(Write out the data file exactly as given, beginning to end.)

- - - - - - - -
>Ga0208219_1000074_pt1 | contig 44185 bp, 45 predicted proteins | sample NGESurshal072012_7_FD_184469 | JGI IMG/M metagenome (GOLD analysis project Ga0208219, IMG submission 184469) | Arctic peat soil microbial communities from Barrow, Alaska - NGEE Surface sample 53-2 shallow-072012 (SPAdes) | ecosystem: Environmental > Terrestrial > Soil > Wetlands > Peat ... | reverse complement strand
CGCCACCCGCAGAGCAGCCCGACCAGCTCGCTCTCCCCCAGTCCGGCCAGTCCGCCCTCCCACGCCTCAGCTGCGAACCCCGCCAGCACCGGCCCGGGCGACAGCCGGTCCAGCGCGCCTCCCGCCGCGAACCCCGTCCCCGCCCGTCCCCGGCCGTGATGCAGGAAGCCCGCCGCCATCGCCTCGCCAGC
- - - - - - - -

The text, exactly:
>Ga0208219_1000074_pt1 | contig 44185 bp, 45 predicted proteins | sample NGESurshal072012_7_FD_184469 | JGI IMG/M metagenome (GOLD analysis project Ga0208219, IMG submission 184469) | Arctic peat soil microbial communities from Barrow, Alaska - NGEE Surface sample 53-2 shallow-072012 (SPAdes) | ecosystem: Environmental > Terrestrial > Soil > Wetlands > Peat ... | reverse complement strand
CGCCACCCGCAGAGCAGCCCGACCAGCTCGCTCTCCCCCAGTCCGGCCAGTCCGCCCTCCCACGCCTCAGCTGCGAACCCCGCCAGCACCGGCCCGGGCGACAGCCGGTCCAGCGCGCCTCCCGCCGCGAACCCCGTCCCCGCCCGTCCCCGGCCGTGATGCAGGAAGCCCGCCGCCATCGCCTCGCCAGC